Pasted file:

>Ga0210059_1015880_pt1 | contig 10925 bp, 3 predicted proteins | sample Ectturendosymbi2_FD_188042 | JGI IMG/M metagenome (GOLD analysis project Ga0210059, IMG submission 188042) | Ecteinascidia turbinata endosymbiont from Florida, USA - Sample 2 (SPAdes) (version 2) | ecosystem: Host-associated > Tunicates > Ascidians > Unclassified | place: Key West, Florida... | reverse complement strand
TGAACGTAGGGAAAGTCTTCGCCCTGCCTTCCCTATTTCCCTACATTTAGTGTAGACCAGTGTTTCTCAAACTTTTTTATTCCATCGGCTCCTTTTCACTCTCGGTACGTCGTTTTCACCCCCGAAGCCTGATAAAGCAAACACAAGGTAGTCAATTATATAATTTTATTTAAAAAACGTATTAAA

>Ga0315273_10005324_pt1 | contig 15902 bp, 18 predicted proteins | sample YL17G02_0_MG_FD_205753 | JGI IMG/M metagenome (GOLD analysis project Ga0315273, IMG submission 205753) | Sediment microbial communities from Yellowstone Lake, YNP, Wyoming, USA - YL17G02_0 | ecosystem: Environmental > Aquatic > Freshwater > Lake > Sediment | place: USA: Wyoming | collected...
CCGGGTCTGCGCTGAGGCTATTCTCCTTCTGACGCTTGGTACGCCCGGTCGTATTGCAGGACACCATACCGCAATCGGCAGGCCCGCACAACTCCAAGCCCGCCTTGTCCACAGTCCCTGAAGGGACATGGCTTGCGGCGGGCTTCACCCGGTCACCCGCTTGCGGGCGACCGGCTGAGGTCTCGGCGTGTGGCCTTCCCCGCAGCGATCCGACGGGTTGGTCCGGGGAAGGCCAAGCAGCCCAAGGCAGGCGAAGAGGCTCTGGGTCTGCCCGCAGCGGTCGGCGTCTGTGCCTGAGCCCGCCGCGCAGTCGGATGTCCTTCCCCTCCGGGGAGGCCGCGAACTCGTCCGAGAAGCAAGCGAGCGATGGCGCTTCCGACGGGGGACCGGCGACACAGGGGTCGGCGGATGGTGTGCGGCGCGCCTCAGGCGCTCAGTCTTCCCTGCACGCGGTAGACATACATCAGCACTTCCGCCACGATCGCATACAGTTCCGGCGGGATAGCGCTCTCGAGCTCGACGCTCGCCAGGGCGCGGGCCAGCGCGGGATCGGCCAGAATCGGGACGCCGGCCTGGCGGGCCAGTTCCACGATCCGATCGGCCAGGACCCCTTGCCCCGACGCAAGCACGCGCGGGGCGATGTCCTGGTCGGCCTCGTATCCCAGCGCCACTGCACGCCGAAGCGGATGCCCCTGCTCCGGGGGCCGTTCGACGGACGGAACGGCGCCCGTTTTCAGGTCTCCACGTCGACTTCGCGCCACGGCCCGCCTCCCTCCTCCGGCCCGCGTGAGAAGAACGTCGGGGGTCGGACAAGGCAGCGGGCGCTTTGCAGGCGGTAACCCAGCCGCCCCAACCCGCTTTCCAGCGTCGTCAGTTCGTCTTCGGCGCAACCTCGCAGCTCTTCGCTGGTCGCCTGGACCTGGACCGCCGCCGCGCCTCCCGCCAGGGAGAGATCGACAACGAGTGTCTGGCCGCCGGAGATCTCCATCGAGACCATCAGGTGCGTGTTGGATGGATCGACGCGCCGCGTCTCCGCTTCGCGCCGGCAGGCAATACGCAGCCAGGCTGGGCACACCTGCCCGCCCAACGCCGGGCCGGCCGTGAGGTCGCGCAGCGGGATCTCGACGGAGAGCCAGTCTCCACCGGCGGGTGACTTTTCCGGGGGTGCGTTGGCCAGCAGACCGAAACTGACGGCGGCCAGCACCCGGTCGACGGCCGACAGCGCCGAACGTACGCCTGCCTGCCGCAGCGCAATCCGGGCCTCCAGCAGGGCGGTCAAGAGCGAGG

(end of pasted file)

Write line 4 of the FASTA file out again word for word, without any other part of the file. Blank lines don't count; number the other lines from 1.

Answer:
CCGGGTCTGCGCTGAGGCTATTCTCCTTCTGACGCTTGGTACGCCCGGTCGTATTGCAGGACACCATACCGCAATCGGCAGGCCCGCACAACTCCAAGCCCGCCTTGTCCACAGTCCCTGAAGGGACATGGCTTGCGGCGGGCTTCACCCGGTCACCCGCTTGCGGGCGACCGGCTGAGGTCTCGGCGTGTGGCCTTCCCCGCAGCGATCCGACGGGTTGGTCCGGGGAAGGCCAAGCAGCCCAAGGCAGGCGAAGAGGCTCTGGGTCTGCCCGCAGCGGTCGGCGTCTGTGCCTGAGCCCGCCGCGCAGTCGGATGTCCTTCCCCTCCGGGGAGGCCGCGAACTCGTCCGAGAAGCAAGCGAGCGATGGCGCTTCCGACGGGGGACCGGCGACACAGGGGTCGGCGGATGGTGTGCGGCGCGCCTCAGGCGCTCAGTCTTCCCTGCACGCGGTAGACATACATCAGCACTTCCGCCACGATCGCATACAGTTCCGGCGGGATAGCGCTCTCGAGCTCGACGCTCGCCAGGGCGCGGGCCAGCGCGGGATCGGCCAGAATCGGGACGCCGGCCTGGCGGGCCAGTTCCACGATCCGATCGGCCAGGACCCCTTGCCCCGACGCAAGCACGCGCGGGGCGATGTCCTGGTCGGCCTCGTATCCCAGCGCCACTGCACGCCGAAGCGGATGCCCCTGCTCCGGGGGCCGTTCGACGGACGGAACGGCGCCCGTTTTCAGGTCTCCACGTCGACTTCGCGCCACGGCCCGCCTCCCTCCTCCGGCCCGCGTGAGAAGAACGTCGGGGGTCGGACAAGGCAGCGGGCGCTTTGCAGGCGGTAACCCAGCCGCCCCAACCCGCTTTCCAGCGTCGTCAGTTCGTCTTCGGCGCAACCTCGCAGCTCTTCGCTGGTCGCCTGGACCTGGACCGCCGCCGCGCCTCCCGCCAGGGAGAGATCGACAACGAGTGTCTGGCCGCCGGAGATCTCCATCGAGACCATCAGGTGCGTGTTGGATGGATCGACGCGCCGCGTCTCCGCTTCGCGCCGGCAGGCAATACGCAGCCAGGCTGGGCACACCTGCCCGCCCAACGCCGGGCCGGCCGTGAGGTCGCGCAGCGGGATCTCGACGGAGAGCCAGTCTCCACCGGCGGGTGACTTTTCCGGGGGTGCGTTGGCCAGCAGACCGAAACTGACGGCGGCCAGCACCCGGTCGACGGCCGACAGCGCCGAACGTACGCCTGCCTGCCGCAGCGCAATCCGGGCCTCCAGCAGGGCGGTCAAGAGCGAGG